In 2018, Some Tax Benefits Increase Slightly Due to Inflation Adjustments, Others Unchanged

October 19, 2017

The Internal Revenue Service today announced the tax year 2018 annual inflation adjustments for more than 50 tax provisions, including the tax rate schedules and other tax changes. Revenue Procedure 2017-58 provides details about these annual adjustments. The tax year 2018 adjustments generally are used on tax returns filed in 2019.   The tax items for tax year 2018 of greatest interest to most taxpayers include the following dollar amounts:

  • The standard deduction for married filing jointly rises to $13,000 for tax year 2018, up $300 from the prior year. For single taxpayers and married individuals filing separately, the standard deduction rises to $6,500 in 2018, up from $6,350 in 2017, and for heads of households, the standard deduction will be $9,550 for tax year 2018, up from $9,350 for tax year 2017.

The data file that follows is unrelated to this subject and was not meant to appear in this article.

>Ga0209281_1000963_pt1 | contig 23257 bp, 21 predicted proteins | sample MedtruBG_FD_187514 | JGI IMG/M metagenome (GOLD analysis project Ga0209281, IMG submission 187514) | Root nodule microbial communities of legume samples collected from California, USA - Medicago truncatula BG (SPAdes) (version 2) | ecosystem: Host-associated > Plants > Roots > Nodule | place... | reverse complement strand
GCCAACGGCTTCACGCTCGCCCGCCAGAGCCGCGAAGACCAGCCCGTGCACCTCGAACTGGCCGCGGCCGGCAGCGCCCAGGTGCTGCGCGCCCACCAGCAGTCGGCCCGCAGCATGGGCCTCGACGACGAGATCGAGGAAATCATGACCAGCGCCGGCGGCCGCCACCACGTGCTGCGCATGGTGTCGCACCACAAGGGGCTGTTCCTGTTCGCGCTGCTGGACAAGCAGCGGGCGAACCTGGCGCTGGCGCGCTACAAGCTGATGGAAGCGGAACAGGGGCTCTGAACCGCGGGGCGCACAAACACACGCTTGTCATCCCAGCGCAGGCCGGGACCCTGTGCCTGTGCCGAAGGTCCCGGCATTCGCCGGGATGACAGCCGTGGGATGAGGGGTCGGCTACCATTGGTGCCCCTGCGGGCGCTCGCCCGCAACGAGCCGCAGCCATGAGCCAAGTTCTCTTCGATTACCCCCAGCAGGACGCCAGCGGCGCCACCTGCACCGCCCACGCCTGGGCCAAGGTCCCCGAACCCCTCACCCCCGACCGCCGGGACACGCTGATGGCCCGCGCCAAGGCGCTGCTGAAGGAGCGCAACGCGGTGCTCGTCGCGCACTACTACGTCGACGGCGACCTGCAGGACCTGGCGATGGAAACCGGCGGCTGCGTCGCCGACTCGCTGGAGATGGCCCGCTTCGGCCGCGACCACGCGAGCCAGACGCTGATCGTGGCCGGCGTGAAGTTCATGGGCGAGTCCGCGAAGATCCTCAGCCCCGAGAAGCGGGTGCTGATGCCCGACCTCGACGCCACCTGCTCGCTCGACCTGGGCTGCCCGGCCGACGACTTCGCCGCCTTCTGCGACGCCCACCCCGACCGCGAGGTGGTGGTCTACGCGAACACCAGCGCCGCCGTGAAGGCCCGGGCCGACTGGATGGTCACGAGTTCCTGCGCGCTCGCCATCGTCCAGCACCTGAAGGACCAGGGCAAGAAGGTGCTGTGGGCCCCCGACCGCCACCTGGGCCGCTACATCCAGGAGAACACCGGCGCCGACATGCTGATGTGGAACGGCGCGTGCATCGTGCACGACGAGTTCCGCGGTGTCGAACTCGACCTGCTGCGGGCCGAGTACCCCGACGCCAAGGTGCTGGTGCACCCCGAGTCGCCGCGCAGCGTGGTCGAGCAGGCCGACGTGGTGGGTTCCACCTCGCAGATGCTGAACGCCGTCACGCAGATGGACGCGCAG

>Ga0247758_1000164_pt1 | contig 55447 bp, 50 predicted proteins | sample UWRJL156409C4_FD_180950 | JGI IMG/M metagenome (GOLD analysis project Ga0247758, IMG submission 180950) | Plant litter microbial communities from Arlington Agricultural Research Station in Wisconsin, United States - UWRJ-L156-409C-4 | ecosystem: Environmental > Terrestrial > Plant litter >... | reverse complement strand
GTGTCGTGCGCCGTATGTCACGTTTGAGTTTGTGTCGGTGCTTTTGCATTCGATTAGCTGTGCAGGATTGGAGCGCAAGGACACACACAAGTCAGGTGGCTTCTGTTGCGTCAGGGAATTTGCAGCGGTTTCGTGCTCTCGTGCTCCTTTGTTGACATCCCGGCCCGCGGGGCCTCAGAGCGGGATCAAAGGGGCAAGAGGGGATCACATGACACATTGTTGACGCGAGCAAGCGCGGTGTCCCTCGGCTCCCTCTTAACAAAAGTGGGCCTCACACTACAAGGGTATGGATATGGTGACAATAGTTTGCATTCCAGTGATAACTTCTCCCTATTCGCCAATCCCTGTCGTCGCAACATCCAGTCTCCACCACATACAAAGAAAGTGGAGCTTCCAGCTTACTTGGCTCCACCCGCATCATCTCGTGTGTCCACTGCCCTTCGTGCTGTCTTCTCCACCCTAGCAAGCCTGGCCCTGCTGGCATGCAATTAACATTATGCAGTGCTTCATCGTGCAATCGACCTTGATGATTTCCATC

• The personal exemption for tax year 2018 rises to $4,150, an increase of $100. The exemption is subject to a phase-out that begins with adjusted gross incomes of $266,700 ($320,000 for married couples filing jointly). It phases out completely at $389,200 ($442,500 for married couples filing jointly.)
  • For tax year 2018, the 39.6 percent tax rate affects single taxpayers whose income exceeds $426,700 ($480,050 for married taxpayers filing jointly), up from $418,400 and $470,700, respectively. The other marginal rates – 10, 15, 25, 28, 33 and 35 percent – and the related income tax thresholds for tax year 2018 are described in the revenue procedure.
  • The limitation for itemized deductions to be claimed on tax year 2018 returns of individuals begins with incomes of $266,700 or more ($320,000 for married couples filing jointly).